By Noelle Smith
Learning to swim was always on Jaime Skeete’s bucket list and it was while doing work study at was then the Guyana Television Broadcast Company (GTV) in 2000 – now the National Communications Network (NCN) – that he became involved with swimming.
“I took the opportunity to say that I’ve always been interested in learning to swim and the coaches who really took me up were Auntie Steph (Stephanie Fraser) and Vibert Charles,” Skeete told Stabroek Sports in an exclusive interview.
It was communication with Fraser that led to him learning to swim at the Dorado Speed Swim Club where his best events were the butterfly and freestyle events.
“Being competitive by nature I guess it was only a matter of time before the competitive thing followed and that’s how I got into training with some of the big swimmers,” Skeete, who has assisted in preparing the country’s Inter Guiana Games swimmers said.
Due to the lack of events catering specifically for persons with disabilities during his competitive career, he would race against the swimmers at the regular Guyana Amateur Swimming Association (GASA.) sanctioned meets.
“When we used to have meets, I would be on the blocks lining up against the other guys and it didn’t look pretty because of the height difference,” he joked.
Things were a bit difficult for him having being born with the physical disability osteogenesis imperfecta.
“You’re born with calcium deficiency which causes your bones to break very easy with people breaking bones by simply sneezing. The immune system is usually weak so persons could die of diseases like pneumonia,” he explained.
This condition has varying degrees. Skeete condition is a lesser one. “It didn’t stop anything ‘cause I was sorta wild,” he recounted of his school life with his disability.
Because he played cricket and was regularly falling out of trees and off bicycles, going to the hospital occurred often.
One issue he had with learning to swim was that the shallow end of the Castellani pool, where the ‘learn-to-swim’ persons would use, was deep, so he would have to bounce on his toes all the time to stay above the water. People looking at someone with Skeete’s condition may put limitations on those individuals and Skeete was aware of this from a young age and more so when he started swimming which is why he pushed himself for distance swimming.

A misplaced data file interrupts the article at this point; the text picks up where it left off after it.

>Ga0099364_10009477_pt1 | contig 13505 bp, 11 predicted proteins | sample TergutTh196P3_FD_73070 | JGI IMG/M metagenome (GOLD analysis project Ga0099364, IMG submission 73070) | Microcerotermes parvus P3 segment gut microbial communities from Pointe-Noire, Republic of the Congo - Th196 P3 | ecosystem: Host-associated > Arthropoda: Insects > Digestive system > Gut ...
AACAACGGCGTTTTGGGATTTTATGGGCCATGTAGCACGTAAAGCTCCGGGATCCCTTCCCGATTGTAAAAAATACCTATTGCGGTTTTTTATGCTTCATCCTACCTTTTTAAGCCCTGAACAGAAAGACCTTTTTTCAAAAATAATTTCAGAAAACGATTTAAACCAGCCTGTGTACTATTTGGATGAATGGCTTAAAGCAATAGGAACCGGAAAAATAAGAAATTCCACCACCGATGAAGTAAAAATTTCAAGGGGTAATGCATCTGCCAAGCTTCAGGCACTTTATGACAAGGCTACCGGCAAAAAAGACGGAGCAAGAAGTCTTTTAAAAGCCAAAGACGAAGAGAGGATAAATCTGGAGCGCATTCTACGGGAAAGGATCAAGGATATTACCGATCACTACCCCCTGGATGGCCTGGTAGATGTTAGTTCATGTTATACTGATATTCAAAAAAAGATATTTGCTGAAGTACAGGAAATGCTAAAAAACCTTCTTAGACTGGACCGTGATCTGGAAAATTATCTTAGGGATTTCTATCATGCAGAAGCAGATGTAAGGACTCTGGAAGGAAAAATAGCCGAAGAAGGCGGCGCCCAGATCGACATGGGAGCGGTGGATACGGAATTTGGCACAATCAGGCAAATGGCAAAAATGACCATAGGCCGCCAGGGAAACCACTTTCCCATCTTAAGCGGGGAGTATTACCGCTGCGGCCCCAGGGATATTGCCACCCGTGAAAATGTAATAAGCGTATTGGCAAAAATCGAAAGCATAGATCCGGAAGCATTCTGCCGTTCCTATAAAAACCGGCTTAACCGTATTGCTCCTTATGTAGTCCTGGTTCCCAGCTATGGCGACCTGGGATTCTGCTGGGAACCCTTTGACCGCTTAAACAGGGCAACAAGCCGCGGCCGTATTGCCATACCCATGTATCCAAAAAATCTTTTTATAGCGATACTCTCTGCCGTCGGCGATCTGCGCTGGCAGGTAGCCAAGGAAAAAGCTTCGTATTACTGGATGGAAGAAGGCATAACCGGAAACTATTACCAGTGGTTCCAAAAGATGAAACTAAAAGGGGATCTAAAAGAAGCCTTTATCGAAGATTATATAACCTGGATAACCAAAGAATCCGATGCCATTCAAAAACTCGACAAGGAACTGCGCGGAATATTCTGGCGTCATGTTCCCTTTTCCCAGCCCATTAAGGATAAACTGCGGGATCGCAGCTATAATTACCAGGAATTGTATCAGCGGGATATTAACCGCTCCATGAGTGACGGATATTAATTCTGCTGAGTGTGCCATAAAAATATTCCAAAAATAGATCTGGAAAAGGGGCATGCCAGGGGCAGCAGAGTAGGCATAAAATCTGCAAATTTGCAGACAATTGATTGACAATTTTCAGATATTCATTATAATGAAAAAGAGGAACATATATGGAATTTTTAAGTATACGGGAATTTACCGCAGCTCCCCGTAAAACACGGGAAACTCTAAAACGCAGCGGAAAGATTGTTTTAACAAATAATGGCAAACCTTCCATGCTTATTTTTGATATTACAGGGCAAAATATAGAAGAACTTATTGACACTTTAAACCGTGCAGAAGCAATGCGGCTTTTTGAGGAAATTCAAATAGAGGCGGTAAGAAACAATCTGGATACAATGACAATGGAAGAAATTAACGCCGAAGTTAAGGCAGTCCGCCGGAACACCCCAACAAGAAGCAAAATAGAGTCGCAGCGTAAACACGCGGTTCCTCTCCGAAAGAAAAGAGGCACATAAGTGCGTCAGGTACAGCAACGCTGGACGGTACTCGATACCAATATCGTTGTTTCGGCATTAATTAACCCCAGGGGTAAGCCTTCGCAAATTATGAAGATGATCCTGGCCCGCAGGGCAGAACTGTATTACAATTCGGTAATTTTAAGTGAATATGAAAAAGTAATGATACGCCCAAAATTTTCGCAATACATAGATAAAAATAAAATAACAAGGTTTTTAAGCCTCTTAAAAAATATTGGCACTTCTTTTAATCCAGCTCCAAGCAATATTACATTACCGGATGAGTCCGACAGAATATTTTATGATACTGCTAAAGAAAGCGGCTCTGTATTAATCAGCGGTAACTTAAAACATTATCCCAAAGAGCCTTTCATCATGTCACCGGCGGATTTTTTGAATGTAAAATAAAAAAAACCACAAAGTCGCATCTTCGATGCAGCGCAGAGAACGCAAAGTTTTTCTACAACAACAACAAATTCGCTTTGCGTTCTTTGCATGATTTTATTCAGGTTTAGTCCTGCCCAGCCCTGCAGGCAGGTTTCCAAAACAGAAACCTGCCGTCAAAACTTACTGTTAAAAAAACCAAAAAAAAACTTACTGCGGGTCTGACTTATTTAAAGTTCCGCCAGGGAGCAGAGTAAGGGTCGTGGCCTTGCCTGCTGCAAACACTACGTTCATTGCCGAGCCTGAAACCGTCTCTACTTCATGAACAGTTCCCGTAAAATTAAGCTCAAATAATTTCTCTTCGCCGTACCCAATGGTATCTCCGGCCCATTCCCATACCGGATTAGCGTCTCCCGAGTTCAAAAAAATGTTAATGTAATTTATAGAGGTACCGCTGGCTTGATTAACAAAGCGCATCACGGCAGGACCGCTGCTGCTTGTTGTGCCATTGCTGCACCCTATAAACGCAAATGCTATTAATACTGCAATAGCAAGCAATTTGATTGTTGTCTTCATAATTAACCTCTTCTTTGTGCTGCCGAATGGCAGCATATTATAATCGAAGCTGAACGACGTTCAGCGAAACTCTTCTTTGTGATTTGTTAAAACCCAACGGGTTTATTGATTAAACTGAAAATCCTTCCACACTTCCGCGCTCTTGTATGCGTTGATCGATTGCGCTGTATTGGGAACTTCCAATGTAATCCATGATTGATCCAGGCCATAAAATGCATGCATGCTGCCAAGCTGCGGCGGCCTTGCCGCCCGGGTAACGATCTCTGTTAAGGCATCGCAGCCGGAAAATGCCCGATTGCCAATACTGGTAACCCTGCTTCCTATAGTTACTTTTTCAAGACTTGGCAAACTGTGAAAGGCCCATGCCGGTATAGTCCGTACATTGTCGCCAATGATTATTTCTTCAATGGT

Asked how knowing people looked at him with the ‘you can’t do this or that’ attitude affected him he replied: “I always felt the need to prove to myself and everyone else that I could do what they say I can’t, whether it was joining scouts and going camping and hiking, or getting involved in sports. Competitive swimming was the physical activity I stuck to on a full-time basis.
It was the distance swimming where he would challenge people to because he knew that he could hold his own with his endurance.
Skeete’s love for the sport and wanting to give back is what moved him to assist the coaches of the Dorado Speed Swim Club a little time after he learned how to swim.
“Coaching came along because of the years of teaching swimming with the Saints Scouts and having them compete at the Inter-House and Inter-Schools meets and my swimmers would be the ones to bring away the medals.”
His involvement with the St. Stanislaus College Scout Group included him being a swim coach. His swimmers would represent the school at schools competitions and he was able to move from a ‘learn-to-swim’ instructor to being in charge of competitive swimmers. Upon returning home from studying at the Universidad de Ciego de Avila, in Cuba, where he pursued a degree in Computer Engineering, Skeete’s intention was to expand his knowledge of the sport with the main goal of becoming a certified coach so he attained the FINA levels one and two certificates.
He wrote and was successful at the American Swimming Coaches Association (ASCA) Level Three certificate.
“When I came back from school I planned on getting as much knowledge about the sport to go from being an instructor to a coach. I wanted to go as far as I could and learn as much as possible so that I would be able to coach swimmers.”
Skeete is the first and only swim coach with a disability in Guyana with the certificates to his name. Along with his FINA and ASCA certificates, Skeete, in 2014, attended the FINA Coaches Golden Clinic in Doha, Qatar. Prior to the Clinic in Qatar, Skeete accompanied the Cuban coach, and four swimmers to the Olympic Festival in Mexico.
He was also named one of the coaches for the Goodwill team that represented Guyana against Trinidad and Tobago, Suriname, Barbados and St. Lucia in Barbados and has coached teams at the Amateur Swimming Association of Trinidad and Tobago (A.S.A.T.T) Invitational from his club, a meet used by regional swimmers to qualify for their national teams at upcoming meets such as the Carifta Games, FINA World Championships and the Olympics.
When asked if he ever experienced any discrimination possibly associated with his disability, he recounted one incident which was quickly handled by the head-coach of his club, Stephanie Fraser.
“A parent brought her child to the club to swim and at the level the child was at she would have had to be in my class. When she found out I would be the instructor she told Auntie Steph she does not what her in my class. Auntie Steph told her she either swam with me or not at all. It meant a lot having that kind of support from the head coach of the club.” The way Ms. Fraser stood up for him meant a lot to him to know that he was not seen for his disability by the head of the club rather his capabilities. Skeete pointed out that there are occasional comments here and there about his coaching and his disability but he tries his best to not let them be a bother to him.